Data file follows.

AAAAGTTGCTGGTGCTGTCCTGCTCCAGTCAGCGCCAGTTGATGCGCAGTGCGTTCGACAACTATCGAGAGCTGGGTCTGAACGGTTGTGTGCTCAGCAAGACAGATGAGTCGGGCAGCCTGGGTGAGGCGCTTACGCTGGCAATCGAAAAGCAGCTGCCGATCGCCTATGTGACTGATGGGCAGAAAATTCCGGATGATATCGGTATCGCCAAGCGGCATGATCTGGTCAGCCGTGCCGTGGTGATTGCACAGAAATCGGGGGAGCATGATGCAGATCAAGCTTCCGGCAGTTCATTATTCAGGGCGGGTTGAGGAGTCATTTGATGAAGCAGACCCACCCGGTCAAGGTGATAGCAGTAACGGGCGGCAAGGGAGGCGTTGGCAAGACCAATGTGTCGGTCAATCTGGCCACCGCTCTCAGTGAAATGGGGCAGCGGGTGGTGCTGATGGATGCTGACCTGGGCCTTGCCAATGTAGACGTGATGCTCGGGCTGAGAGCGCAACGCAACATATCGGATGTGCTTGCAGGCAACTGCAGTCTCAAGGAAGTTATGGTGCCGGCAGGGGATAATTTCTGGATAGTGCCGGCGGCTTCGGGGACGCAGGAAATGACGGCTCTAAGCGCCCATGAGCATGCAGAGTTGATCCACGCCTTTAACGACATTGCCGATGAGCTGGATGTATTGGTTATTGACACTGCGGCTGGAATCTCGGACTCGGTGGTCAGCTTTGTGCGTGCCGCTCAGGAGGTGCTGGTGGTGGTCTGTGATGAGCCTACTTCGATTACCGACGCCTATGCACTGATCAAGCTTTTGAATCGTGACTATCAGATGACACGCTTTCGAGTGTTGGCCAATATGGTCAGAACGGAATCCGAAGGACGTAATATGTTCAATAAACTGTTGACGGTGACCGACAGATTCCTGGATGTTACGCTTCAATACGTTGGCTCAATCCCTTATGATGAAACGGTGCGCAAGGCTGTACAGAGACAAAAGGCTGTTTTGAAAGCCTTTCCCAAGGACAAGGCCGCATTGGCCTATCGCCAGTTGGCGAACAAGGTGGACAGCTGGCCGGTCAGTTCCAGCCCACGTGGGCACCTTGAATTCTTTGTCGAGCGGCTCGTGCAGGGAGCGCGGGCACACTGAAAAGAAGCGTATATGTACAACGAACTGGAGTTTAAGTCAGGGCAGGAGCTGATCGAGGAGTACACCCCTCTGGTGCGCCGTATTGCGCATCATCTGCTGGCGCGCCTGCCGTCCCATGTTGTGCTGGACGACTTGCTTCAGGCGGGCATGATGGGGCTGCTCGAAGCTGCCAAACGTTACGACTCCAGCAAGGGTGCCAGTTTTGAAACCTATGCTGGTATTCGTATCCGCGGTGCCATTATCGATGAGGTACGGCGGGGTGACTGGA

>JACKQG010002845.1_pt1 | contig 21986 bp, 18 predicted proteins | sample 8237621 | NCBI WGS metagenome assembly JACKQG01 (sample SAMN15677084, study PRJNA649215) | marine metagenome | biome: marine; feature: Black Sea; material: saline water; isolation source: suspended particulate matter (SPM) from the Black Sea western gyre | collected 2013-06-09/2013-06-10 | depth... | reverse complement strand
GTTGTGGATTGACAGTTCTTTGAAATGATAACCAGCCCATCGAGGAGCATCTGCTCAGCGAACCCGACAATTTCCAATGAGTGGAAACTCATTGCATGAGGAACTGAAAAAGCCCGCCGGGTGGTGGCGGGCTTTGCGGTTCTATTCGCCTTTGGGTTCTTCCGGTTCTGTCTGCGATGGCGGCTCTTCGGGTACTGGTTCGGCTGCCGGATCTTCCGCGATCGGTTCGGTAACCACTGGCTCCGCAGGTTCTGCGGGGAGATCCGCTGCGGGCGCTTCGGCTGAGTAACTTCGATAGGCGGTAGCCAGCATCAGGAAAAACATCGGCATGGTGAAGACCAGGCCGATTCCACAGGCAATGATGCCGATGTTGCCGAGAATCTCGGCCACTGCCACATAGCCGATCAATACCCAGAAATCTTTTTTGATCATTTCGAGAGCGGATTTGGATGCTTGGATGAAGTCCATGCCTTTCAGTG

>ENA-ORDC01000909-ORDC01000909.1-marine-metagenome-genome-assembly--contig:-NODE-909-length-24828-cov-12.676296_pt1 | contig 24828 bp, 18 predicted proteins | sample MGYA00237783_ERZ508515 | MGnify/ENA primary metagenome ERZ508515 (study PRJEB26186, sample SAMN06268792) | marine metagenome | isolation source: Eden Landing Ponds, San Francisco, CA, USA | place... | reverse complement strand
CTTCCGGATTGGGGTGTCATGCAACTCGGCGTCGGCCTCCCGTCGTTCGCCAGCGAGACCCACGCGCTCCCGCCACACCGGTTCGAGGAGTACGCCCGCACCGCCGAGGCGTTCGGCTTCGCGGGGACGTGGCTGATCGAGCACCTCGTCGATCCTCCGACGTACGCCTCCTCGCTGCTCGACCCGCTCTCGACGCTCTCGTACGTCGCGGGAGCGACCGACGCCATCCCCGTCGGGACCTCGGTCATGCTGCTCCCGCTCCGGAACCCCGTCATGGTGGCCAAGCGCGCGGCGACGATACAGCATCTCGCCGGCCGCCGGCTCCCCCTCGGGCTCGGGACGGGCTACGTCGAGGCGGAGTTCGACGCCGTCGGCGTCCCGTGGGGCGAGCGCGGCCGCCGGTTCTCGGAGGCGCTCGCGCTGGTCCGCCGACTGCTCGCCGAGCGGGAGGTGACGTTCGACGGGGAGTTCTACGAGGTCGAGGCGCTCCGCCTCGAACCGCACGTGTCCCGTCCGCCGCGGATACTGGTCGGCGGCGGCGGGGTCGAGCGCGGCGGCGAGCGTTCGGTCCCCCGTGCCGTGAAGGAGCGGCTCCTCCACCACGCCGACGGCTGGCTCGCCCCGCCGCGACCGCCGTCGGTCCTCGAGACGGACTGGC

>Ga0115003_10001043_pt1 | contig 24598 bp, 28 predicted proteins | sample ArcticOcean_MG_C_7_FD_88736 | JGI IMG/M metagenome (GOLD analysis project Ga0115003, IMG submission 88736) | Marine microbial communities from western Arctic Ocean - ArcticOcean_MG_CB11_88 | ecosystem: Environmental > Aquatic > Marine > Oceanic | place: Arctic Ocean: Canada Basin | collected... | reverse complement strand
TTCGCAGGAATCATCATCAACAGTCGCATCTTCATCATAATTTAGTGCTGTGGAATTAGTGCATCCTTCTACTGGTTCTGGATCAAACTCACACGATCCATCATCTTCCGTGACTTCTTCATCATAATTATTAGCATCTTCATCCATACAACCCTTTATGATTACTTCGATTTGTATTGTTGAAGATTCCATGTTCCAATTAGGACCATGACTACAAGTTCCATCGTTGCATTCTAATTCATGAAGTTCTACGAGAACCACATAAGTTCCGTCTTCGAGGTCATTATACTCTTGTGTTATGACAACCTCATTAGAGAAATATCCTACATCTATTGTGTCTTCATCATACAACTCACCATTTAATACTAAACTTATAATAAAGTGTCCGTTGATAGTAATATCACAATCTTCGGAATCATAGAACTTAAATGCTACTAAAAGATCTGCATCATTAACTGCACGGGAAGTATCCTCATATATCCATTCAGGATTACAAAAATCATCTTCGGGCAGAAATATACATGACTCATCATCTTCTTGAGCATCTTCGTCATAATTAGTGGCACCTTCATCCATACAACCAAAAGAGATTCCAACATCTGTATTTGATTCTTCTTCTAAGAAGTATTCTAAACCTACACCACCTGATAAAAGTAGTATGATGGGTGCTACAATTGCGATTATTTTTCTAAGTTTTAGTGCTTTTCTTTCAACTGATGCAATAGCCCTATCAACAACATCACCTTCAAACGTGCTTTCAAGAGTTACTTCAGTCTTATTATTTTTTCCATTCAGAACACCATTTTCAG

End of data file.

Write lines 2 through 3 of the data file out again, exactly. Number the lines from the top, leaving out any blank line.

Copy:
>JACKQG010002845.1_pt1 | contig 21986 bp, 18 predicted proteins | sample 8237621 | NCBI WGS metagenome assembly JACKQG01 (sample SAMN15677084, study PRJNA649215) | marine metagenome | biome: marine; feature: Black Sea; material: saline water; isolation source: suspended particulate matter (SPM) from the Black Sea western gyre | collected 2013-06-09/2013-06-10 | depth... | reverse complement strand
GTTGTGGATTGACAGTTCTTTGAAATGATAACCAGCCCATCGAGGAGCATCTGCTCAGCGAACCCGACAATTTCCAATGAGTGGAAACTCATTGCATGAGGAACTGAAAAAGCCCGCCGGGTGGTGGCGGGCTTTGCGGTTCTATTCGCCTTTGGGTTCTTCCGGTTCTGTCTGCGATGGCGGCTCTTCGGGTACTGGTTCGGCTGCCGGATCTTCCGCGATCGGTTCGGTAACCACTGGCTCCGCAGGTTCTGCGGGGAGATCCGCTGCGGGCGCTTCGGCTGAGTAACTTCGATAGGCGGTAGCCAGCATCAGGAAAAACATCGGCATGGTGAAGACCAGGCCGATTCCACAGGCAATGATGCCGATGTTGCCGAGAATCTCGGCCACTGCCACATAGCCGATCAATACCCAGAAATCTTTTTTGATCATTTCGAGAGCGGATTTGGATGCTTGGATGAAGTCCATGCCTTTCAGTG